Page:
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Consider a linear regression $$ y=X_1\beta_1+X_2\beta_2+u $$ to be estimated by least squares. Here, $y$, $X_1$, and $X_2$ are $n\times 1$, $n\times k_1$ and $n\times k_2$. Let $X=(X_1,X_2)$ to be $n\times k$ where $k=k_1+k_2$. Typically, one assumes $X$ is of full column rank.

It is well known that:

  • The least squares estimator for $\beta=\begin{pmatrix}\beta_1\\\beta_2\end{pmatrix}$ is given by $\hat\beta\equiv(X'X)^{-1}X'y$. Since $X$ has rank $k$, $X'X$ is invertible so $\hat\beta$ is well-defined.
  • The least squares estimator for $\beta_1$ can be written as $\hat\beta_1\equiv(X_1'M_2X_1)^{-1}X_1'M_2y$ where $M_2=I_n-X_2(X_2'X_2)^{-1}X_2'$. (For example, see here).

Since $\hat\beta_1$ is a subvector of $\hat\beta$, $\hat\beta_1$ is obviously well-defined. My questions are:

  1. How do we see directly that $X_1'M_2X_1$ is invertible from $X$ having full column rank?
  2. Is $X_1'M_2X_1$ still invertible if we start with assuming $X_1$ has rank $k_1$ only ($M_2$ will have to be redefined as $I_n-X_2(X_2'X_2)^-X_2'$)? Obviously, something beyond $X_1$ having rank $k_1$ is necessary (if $X_2=X_1$, then $X_1'M_2X_1=0$), so what is that "something" please?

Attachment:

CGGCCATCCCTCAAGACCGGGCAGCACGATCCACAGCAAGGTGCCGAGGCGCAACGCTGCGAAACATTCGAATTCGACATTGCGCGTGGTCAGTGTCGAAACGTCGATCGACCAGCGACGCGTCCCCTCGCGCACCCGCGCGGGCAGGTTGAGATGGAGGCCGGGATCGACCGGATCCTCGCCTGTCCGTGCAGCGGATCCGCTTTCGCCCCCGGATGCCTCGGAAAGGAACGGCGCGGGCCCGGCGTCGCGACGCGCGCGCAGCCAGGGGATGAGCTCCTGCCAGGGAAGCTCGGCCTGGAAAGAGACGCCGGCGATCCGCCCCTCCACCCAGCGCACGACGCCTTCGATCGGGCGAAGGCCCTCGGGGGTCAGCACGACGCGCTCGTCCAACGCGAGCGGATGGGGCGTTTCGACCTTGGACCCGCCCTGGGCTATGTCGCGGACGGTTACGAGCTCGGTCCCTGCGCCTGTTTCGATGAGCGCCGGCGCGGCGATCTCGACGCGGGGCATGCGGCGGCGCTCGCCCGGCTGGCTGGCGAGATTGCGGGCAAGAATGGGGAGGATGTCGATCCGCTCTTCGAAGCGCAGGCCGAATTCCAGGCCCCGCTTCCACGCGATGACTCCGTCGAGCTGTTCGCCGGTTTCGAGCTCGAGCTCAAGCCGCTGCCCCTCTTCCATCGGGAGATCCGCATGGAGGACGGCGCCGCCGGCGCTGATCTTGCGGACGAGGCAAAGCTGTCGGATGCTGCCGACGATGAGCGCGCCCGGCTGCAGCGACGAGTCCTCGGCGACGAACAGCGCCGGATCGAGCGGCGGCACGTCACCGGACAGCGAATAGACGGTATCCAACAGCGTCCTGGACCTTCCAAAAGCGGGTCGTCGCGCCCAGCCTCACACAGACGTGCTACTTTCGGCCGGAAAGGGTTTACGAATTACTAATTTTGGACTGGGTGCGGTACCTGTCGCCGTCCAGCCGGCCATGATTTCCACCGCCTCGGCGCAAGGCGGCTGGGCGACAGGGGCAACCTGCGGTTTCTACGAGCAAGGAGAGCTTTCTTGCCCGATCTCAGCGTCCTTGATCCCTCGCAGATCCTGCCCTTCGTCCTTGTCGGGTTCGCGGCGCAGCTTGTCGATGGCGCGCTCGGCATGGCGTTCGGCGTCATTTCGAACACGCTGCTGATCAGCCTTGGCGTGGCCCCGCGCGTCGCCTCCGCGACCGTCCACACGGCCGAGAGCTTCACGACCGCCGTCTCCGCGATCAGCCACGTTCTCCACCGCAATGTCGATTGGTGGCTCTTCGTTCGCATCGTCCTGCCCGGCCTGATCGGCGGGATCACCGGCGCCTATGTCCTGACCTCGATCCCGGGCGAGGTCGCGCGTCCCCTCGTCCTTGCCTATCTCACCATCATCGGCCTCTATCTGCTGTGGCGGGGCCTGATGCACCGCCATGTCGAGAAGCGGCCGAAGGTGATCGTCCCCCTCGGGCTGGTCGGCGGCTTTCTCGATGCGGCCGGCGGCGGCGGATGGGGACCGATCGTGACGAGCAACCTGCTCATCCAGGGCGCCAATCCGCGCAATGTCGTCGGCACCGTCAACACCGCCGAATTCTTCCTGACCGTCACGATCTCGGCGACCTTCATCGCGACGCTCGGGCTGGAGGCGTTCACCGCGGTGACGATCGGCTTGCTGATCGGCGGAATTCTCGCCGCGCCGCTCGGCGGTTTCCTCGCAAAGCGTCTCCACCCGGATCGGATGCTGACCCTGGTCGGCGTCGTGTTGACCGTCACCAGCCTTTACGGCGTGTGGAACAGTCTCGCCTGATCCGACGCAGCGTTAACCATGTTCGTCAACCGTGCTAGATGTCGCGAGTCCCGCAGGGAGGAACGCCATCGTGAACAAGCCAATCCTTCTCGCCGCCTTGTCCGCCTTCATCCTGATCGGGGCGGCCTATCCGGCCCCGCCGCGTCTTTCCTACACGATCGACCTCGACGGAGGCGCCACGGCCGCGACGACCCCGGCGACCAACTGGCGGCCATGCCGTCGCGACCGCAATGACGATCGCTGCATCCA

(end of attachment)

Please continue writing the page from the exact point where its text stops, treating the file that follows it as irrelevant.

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$X'X$ is symmetric and is positive semi-definite by definition, which does not yet guarantee invertibility, since $0$ is a possible eigenvalue. To guarantee invertibility one might simply do:

$$X'X = X'X + cI$$

where $c>0$ is a very small number and I is the identity matrix. $X'X + cI$ is now guaranteed to be positive-definite and therefore invertible. For small problems you might now use the Cholesky-Decomposition, for big problems some quadratic optimization algorithm.

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  • $\begingroup$ I'm sorry but this answer is not useful. By the assumption that $X$ has rank $k$, $X'X$ is invertible and this can be shown by elementary means: if $\gamma\neq 0$ were such that $X'X\gamma=0$, then $0=\gamma'X'X\gamma=||X\gamma||^2$ and so $X\gamma=0$, a contradiction. In any case, the invertibility of $X'X$ is not what I'm asking. $\endgroup$ – yurnero Sep 23 '19 at 17:37

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